Saul
is not referred to as a king (melech), but rather as a "leader" or "commander" (nagid) (1 Samuel
Samuel
9:16; 1 Samuel
Samuel
10:1).[25] However, Saul
Saul
is also said to be made a "king" (melech) at Gilgal
Gilgal
(1 Samuel
Samuel
11:15). Various authors have attempted to harmonize the two narratives regarding Saul's death. Josephus
Josephus
writes that Saul's attempted suicide was stalled because he was not able to run the sword through himself, and that he therefore asked the Amalekite
Amalekite
to finish it.[26] Later biblical criticism has posited that the story of Saul's death was redacted from various sources, although this view in turn has been criticized because it does not explain why the contradiction was left in by the redactors.[26] But since 2 Samuel
Samuel
records only the Amalekite's report, and not the report of any other eye-witness, some scholars theorize that the Amalekite
Amalekite
may have been lying to try to gain favor with David. On this view, 1 Samuel
Samuel
records what actually happened, while 2 Samuel
Samuel
records what the Amalekite
Amalekite
claims happened.[27] Classical rabbinical views[edit] Two opposing views of Saul
Saul
are found in classical rabbinical literature. One is based on the reverse logic that punishment is a proof of guilt, and therefore seeks to rob Saul
Saul
of any halo which might surround him; typically this view is similar to the republican source. The passage referring to Saul
Saul
as a choice young man, and goodly (1 Samuel
Samuel
9:2) is in this view interpreted as meaning that Saul was not good in every respect, but goodly only with respect to his personal appearance (Num. Rashi 9:28). According to this view, Saul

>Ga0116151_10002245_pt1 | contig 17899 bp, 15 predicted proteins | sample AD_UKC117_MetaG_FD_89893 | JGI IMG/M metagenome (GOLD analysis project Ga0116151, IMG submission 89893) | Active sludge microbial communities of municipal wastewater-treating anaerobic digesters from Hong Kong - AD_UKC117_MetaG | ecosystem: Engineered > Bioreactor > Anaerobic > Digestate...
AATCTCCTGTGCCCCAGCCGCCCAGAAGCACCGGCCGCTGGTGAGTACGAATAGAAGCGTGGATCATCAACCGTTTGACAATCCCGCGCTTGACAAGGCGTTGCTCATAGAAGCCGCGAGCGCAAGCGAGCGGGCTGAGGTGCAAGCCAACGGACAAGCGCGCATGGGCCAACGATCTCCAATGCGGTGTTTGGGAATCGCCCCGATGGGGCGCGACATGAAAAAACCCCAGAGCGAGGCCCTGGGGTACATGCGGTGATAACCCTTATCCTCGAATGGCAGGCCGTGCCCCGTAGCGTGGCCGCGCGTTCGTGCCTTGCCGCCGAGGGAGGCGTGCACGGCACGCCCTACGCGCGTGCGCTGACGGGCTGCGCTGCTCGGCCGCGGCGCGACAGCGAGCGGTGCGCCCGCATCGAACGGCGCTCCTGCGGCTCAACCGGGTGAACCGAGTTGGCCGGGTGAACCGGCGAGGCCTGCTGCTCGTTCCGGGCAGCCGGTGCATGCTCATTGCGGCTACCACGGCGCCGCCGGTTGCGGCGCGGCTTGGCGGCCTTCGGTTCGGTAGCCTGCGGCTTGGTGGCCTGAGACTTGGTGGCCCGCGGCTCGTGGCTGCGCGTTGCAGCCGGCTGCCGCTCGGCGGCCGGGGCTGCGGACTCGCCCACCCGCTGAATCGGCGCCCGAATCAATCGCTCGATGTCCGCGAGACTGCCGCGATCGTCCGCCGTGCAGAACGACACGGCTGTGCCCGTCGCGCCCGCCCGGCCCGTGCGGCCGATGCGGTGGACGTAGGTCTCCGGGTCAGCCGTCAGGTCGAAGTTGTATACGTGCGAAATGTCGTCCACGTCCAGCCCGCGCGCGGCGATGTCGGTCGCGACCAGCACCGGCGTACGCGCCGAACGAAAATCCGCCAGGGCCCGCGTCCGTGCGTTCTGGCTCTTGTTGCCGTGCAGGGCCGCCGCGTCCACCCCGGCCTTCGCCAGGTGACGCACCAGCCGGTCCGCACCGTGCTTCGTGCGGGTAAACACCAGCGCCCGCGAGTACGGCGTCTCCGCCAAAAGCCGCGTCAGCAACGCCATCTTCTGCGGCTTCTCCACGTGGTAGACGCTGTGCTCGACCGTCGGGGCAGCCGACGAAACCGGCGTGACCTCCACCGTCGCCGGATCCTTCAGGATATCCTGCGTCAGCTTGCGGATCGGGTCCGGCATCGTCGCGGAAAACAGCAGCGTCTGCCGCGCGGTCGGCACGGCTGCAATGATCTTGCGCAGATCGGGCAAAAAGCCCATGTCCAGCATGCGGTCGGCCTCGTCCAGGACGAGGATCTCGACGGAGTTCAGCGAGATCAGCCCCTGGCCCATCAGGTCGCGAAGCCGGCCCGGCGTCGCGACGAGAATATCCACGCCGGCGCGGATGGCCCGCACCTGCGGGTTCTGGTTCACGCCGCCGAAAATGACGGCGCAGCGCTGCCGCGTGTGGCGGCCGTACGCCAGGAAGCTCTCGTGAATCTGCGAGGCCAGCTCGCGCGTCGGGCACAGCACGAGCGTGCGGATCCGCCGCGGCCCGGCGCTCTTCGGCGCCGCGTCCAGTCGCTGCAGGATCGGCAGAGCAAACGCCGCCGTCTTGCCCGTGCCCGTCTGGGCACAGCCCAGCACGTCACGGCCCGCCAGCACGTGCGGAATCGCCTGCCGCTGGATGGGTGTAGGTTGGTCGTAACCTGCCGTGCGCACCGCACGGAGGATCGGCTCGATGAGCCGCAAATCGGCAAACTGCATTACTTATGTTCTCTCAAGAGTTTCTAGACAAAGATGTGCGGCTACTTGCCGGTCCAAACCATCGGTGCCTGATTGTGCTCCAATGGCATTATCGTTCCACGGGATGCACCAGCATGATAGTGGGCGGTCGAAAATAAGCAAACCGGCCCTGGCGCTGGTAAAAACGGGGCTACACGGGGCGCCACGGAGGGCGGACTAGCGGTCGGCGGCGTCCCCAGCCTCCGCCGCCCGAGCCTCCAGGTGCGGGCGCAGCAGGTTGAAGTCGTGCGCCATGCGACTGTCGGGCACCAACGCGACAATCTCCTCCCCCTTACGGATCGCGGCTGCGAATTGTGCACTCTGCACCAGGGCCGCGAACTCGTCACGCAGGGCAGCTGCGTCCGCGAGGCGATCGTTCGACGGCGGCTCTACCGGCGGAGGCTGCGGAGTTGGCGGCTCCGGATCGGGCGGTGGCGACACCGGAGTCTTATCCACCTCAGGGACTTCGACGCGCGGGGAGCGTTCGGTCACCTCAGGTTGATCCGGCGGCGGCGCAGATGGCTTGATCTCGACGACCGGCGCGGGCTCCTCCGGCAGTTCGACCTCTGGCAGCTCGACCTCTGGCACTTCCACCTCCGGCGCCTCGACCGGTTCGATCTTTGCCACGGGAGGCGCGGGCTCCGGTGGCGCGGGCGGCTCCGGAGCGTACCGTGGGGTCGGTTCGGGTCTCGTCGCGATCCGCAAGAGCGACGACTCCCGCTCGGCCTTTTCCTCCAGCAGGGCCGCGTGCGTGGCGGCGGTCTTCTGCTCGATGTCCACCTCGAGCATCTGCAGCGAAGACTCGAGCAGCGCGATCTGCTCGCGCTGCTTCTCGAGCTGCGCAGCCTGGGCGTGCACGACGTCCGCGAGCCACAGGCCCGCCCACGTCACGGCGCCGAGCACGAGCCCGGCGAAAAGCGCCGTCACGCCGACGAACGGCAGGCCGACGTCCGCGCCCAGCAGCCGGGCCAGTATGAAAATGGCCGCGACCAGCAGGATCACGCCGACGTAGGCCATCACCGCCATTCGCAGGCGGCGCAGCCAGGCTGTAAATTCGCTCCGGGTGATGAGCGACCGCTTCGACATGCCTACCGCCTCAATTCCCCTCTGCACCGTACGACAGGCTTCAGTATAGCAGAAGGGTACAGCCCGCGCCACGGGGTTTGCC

Saul
is only a weak branch (Gen. Rashi 25:3), owing his kingship not to his own merits, but rather to his grandfather, who had been accustomed to light the streets for those who went to the bet ha-midrash, and had received as his reward the promise that one of his grandsons should sit upon the throne (Lev. Rashi 9:2). The second view of Saul
Saul
makes him appear in the most favourable light as man, as hero, and as king. This view is similar to that of the monarchical source. In this view it was on account of his modesty that he did not reveal the fact that he had been anointed king (1 Samuel 10:16; Meg. 13b); and he was extraordinarily upright as well as perfectly just. Nor was there any one more pious than he (M. Q. 16b; Ex. Rashi 30:12); for when he ascended the throne he was as pure as a child, and had never committed sin (Yoma 22b). He was marvelously handsome; and the maidens who told him concerning Samuel
Samuel
(cf 1 Samuel 9:11–13) talked so long with him that they might observe his beauty the more (Ber. 48b). In war he was able to march 120 miles without rest. When he received the command to smite Amalek
Amalek
(1 Samuel
Samuel
15:3), Saul
Saul
said: For one found slain the Torah
Torah